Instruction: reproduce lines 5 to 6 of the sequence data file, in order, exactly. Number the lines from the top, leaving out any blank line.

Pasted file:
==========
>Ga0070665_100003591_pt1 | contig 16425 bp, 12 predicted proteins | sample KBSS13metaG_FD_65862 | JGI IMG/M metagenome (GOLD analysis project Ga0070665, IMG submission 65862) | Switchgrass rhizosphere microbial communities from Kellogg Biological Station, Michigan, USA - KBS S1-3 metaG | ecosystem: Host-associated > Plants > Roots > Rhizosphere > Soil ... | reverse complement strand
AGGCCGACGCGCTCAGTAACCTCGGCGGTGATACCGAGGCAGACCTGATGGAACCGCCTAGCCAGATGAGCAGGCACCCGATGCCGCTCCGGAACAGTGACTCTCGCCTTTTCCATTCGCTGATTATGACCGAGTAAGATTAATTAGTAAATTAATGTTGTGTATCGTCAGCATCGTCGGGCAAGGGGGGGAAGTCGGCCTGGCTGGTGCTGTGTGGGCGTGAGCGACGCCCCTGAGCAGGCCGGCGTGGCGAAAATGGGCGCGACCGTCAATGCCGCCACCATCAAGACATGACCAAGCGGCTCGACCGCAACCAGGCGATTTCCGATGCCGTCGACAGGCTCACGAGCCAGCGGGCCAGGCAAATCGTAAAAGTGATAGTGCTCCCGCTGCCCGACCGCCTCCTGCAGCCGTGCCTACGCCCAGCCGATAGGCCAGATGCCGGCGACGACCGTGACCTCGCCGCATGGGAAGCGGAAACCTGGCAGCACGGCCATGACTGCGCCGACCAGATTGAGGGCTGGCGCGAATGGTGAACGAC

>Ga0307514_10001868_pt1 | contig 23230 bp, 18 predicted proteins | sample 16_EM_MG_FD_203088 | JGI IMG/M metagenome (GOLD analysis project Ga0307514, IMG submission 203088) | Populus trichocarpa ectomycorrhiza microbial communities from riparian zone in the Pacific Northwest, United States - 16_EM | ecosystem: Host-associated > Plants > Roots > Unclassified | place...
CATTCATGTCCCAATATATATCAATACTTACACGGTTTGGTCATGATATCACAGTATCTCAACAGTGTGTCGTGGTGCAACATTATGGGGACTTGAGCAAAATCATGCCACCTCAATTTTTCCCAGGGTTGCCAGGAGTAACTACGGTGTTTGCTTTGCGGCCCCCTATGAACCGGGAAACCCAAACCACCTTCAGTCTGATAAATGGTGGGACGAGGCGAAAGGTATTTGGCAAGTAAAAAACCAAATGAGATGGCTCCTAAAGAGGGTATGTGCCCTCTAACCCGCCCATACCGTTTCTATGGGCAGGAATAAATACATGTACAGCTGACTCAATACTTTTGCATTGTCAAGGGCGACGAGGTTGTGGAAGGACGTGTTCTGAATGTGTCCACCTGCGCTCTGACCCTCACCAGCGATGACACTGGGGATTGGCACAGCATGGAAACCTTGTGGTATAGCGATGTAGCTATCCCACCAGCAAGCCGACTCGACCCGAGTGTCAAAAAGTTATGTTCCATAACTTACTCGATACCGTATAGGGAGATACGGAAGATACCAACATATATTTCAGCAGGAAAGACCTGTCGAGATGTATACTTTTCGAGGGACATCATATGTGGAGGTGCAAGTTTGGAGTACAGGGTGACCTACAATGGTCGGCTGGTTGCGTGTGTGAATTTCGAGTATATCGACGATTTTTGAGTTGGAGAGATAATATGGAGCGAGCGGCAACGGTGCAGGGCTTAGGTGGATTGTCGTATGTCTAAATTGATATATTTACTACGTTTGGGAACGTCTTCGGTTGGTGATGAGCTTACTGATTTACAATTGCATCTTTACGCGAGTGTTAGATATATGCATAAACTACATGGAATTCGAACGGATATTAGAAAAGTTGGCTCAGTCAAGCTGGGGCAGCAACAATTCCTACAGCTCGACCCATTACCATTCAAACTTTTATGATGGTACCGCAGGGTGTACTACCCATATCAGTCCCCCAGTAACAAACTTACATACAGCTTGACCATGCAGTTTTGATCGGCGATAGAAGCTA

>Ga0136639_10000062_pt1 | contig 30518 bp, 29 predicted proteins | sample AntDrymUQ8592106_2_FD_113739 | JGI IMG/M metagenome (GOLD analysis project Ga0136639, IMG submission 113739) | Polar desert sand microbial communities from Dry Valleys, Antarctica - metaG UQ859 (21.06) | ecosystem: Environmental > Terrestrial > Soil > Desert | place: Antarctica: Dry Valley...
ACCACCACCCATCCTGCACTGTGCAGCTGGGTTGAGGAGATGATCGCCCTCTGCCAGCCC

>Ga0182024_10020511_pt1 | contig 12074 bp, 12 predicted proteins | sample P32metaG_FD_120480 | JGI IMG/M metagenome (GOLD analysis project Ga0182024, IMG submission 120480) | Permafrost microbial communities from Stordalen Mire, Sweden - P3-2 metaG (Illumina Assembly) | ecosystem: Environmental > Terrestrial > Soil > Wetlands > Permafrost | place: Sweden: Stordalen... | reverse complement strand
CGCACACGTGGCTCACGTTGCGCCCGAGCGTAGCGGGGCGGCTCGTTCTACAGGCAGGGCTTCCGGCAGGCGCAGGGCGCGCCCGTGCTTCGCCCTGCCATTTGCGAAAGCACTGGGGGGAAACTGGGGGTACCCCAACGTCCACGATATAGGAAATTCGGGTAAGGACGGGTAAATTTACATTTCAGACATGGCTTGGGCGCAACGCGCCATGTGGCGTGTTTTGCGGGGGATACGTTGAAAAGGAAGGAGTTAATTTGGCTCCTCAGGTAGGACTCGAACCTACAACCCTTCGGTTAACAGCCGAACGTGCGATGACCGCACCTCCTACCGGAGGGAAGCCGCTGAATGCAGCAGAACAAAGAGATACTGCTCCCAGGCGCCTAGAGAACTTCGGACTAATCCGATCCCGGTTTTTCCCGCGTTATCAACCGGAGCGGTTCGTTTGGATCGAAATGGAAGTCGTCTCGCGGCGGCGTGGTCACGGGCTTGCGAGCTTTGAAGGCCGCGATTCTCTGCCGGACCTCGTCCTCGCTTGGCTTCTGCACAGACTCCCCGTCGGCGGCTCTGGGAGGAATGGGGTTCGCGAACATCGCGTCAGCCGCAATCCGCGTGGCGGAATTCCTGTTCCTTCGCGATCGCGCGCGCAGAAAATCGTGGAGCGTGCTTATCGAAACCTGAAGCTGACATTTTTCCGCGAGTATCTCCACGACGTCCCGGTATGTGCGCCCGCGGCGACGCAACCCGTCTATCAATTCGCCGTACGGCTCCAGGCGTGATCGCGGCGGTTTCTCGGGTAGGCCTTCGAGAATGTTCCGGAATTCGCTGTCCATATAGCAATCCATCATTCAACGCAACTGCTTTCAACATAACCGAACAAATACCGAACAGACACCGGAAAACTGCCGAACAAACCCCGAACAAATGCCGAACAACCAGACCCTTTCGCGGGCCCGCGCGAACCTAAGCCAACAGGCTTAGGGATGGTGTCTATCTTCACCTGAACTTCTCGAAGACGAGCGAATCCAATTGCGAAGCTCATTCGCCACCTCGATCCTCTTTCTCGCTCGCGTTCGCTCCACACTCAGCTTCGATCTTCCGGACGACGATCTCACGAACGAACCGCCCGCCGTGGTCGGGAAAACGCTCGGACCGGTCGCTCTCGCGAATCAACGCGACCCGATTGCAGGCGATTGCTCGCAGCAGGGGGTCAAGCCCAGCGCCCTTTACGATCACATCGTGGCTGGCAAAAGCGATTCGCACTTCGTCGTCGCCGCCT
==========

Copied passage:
>Ga0136639_10000062_pt1 | contig 30518 bp, 29 predicted proteins | sample AntDrymUQ8592106_2_FD_113739 | JGI IMG/M metagenome (GOLD analysis project Ga0136639, IMG submission 113739) | Polar desert sand microbial communities from Dry Valleys, Antarctica - metaG UQ859 (21.06) | ecosystem: Environmental > Terrestrial > Soil > Desert | place: Antarctica: Dry Valley...
ACCACCACCCATCCTGCACTGTGCAGCTGGGTTGAGGAGATGATCGCCCTCTGCCAGCCC